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I have lots of questions.....

Discussion in 'Handloading and Reloading' started by HOODLUM, Jun 16, 2013.

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  1. HOODLUM

    HOODLUM Member

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    I just unpacked my Lee classic turret and am buying dies, etc. In the loading manual it says not to use reloads in a Glock .40 cal. I didn't really understand the reasoning can anyone explain? Can you run a .40 case through a .357 Sig die to size it for .357 Sig? Will a Lee decapping die deprime all brass? I can't find different decapping dies. Is there any advantage to using CCI bench rest primers? Is there any load for 9mm, .40, .357 Sig, .270 Win, .308/7.62 NATO, .223/5.56 NATO that asks for a magnum primer? I read the warning but couldn't find any load in particular for those calibers that asked for a magnum primer. You guys have been awesome so far, I learn volumes of info here even when I can't find the answers to the questions that I have!!!! Thank you guys so much in advance!!!!!!
     
  2. HOODLUM

    HOODLUM Member

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    Also, are there any advantages to using CCI 5.56 or 7.62 military primers over just large and small rifle primers? Rounds will be fired out of both AR weapons with NATO chambers and bolt rifles with .223 and .308 chambers.
     
  3. dmazur

    dmazur Member

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    Obviously, a quality reload is no different from factory ammo, but the manufacturer has no assurance of this quality. So, the disclaimer is a simple way to avoid liability for damage to gun or user.

    Almost all resizing dies perform the decapping step...no need for a separate die.

    Even with full-length resizing, there is some danger of slamfires with semi-auto rifles with floating firing pins.

    Military-spec primers have either harder cups or are less sensitive and, I believe, are recommended for reloading AR's, M1A's, etc.

    It should also be noted that lots of reloaders ignore this recommendation, but that doesn't make the concerns of slamfires invalid.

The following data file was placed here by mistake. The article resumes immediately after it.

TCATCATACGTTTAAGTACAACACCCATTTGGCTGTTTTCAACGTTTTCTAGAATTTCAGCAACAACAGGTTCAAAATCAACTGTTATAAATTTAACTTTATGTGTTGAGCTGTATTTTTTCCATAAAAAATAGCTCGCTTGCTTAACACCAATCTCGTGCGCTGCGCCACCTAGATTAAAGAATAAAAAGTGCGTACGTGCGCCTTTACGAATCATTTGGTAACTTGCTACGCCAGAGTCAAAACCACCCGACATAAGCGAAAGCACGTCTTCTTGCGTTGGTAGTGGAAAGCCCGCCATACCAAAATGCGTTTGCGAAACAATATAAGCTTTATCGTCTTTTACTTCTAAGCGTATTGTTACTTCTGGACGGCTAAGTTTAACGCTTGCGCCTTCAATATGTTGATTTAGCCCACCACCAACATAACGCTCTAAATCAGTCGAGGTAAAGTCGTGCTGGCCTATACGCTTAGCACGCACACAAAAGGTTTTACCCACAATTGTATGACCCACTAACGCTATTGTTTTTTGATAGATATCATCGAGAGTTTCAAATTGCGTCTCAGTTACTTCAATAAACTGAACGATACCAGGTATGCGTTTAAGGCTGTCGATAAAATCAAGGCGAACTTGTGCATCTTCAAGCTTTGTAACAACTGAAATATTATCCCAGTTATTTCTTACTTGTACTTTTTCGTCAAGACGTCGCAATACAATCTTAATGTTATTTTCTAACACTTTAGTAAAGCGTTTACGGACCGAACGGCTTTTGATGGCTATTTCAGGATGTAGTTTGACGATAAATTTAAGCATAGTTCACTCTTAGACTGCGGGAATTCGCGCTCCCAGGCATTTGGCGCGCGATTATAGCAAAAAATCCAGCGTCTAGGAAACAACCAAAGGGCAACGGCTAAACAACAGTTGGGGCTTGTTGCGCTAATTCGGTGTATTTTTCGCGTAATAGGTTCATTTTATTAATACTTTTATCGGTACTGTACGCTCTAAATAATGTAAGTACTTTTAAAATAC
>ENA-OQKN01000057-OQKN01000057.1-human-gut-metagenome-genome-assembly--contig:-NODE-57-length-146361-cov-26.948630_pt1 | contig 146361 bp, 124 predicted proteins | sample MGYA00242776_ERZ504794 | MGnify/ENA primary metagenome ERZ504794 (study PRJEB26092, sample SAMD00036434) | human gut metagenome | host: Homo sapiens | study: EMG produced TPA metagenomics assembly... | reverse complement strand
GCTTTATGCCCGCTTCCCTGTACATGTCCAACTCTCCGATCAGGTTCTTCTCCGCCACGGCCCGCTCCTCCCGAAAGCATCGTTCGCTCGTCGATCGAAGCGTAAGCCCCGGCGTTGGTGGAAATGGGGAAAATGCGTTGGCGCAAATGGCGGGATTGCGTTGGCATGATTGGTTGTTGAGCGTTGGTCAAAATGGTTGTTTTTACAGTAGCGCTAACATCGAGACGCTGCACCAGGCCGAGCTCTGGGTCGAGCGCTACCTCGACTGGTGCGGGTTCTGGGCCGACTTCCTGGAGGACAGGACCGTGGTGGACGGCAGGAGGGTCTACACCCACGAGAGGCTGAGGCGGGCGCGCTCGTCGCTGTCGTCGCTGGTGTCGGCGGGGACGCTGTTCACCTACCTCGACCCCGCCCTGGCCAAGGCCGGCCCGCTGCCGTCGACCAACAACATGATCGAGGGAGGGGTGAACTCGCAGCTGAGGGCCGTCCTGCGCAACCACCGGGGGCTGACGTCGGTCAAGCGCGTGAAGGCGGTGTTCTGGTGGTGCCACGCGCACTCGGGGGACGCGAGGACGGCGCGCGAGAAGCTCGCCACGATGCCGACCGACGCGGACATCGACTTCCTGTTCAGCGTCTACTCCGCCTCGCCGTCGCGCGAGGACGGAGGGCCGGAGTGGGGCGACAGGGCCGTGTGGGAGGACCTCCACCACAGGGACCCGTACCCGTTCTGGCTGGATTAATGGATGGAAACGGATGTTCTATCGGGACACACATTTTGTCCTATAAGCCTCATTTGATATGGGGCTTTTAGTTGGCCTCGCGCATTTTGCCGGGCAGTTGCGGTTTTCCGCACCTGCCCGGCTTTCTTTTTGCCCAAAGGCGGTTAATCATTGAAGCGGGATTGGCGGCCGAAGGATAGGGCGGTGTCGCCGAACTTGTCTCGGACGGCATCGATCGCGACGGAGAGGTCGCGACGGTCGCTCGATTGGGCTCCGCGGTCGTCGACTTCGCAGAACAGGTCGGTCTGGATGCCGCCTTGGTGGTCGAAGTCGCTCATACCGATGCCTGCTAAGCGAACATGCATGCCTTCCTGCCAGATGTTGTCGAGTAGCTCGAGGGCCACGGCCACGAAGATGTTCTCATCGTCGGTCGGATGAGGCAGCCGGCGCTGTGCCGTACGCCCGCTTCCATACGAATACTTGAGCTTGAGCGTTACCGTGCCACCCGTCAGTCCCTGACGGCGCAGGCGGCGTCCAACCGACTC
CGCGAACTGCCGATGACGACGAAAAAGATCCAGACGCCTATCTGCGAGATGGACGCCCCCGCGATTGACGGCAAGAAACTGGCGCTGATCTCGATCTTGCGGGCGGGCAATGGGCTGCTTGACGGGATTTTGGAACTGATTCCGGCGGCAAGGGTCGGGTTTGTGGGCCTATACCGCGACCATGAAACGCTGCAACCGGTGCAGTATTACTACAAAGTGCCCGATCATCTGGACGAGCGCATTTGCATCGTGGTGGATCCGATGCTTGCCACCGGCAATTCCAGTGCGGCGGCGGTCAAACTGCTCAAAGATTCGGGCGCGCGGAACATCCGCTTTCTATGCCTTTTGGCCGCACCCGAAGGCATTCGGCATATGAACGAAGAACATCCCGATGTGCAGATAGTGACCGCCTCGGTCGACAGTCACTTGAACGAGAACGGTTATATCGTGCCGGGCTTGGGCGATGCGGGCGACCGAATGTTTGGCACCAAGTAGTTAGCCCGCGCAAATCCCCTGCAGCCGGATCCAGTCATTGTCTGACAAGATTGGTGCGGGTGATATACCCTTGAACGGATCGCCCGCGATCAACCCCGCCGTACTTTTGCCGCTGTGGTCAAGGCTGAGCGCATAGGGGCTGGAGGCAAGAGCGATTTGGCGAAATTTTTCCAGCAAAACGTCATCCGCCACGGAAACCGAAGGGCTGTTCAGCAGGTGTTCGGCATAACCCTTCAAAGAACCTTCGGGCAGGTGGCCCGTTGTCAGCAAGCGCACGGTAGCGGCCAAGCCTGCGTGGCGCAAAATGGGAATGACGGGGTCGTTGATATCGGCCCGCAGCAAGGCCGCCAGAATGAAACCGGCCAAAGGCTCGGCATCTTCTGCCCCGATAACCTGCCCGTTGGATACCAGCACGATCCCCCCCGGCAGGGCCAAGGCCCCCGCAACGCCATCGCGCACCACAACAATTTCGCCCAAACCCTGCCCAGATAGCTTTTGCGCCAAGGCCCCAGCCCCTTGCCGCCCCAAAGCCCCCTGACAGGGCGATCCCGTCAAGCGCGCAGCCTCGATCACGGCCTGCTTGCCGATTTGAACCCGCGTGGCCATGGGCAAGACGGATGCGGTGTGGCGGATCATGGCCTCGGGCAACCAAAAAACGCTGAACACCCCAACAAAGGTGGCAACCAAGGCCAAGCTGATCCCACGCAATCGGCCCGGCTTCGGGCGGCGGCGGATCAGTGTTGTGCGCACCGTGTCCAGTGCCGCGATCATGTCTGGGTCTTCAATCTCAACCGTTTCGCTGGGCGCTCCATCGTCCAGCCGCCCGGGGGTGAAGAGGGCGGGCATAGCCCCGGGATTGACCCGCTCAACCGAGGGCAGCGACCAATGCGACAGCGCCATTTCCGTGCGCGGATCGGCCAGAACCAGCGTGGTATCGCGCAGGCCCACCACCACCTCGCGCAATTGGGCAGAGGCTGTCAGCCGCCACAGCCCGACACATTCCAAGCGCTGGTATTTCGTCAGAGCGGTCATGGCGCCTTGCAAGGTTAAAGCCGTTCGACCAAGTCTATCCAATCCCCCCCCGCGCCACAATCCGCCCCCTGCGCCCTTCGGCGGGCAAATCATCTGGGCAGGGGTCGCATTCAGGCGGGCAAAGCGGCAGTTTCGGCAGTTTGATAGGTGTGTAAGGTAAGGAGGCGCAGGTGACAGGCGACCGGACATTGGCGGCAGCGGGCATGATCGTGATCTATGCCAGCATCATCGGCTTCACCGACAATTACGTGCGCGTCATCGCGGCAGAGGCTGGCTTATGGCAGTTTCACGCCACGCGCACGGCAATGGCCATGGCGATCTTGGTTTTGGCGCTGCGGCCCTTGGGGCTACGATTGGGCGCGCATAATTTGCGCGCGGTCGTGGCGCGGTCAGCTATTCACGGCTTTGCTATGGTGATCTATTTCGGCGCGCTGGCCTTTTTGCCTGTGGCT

4. david bachelder

    david bachelder Member

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    I can answer one.

    "In the loading manual it says not to use reloads in a Glock .40 cal. I didn't really understand the reasoning can anyone explain?"

    Sounds like horse crap to me. I reload .40 S&W for my Glock. As a matter of fact it gets a steady diet of reloads. It has had more reloads shot through it than anything else.

    FYI
    Maybe it's the dreaded "Glock Bulge" they are so concerned with, if so then why do they make a die to remove it?
     
  5. the count

    the count Member

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    In fact I am pretty sure most manufacturers say that reloads are not authorized in their guns... covering their rear, I can understand that.
     
  6. HOODLUM

    HOODLUM Member

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    It's not in the weapon manual, it's in the Lee reloading manual. It says on page 546, "Do not use reloads in Glock or similar guns with chambers that do not fully support the cartridge due to the intrusion of the feed ramp". I understand what they are saying, I just don't understand the reasoning unless it is a liability issue.
     
  7. HOODLUM

    HOODLUM Member

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    So military primers for my AR weapons. This shouldn't cause a problem firing these rounds in a bolt gun from what I understand, right?
     
  8. Magnum Shooter

    Magnum Shooter Member

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    No, the 40 case is not long enough to allow for the shoulder and still be the proper length.

    If it is the Universal decapping die then YES, except it does not work for 50BMG.

    Not for a new reloader

    You might find one or two.

    Right
     
  9. HOODLUM

    HOODLUM Member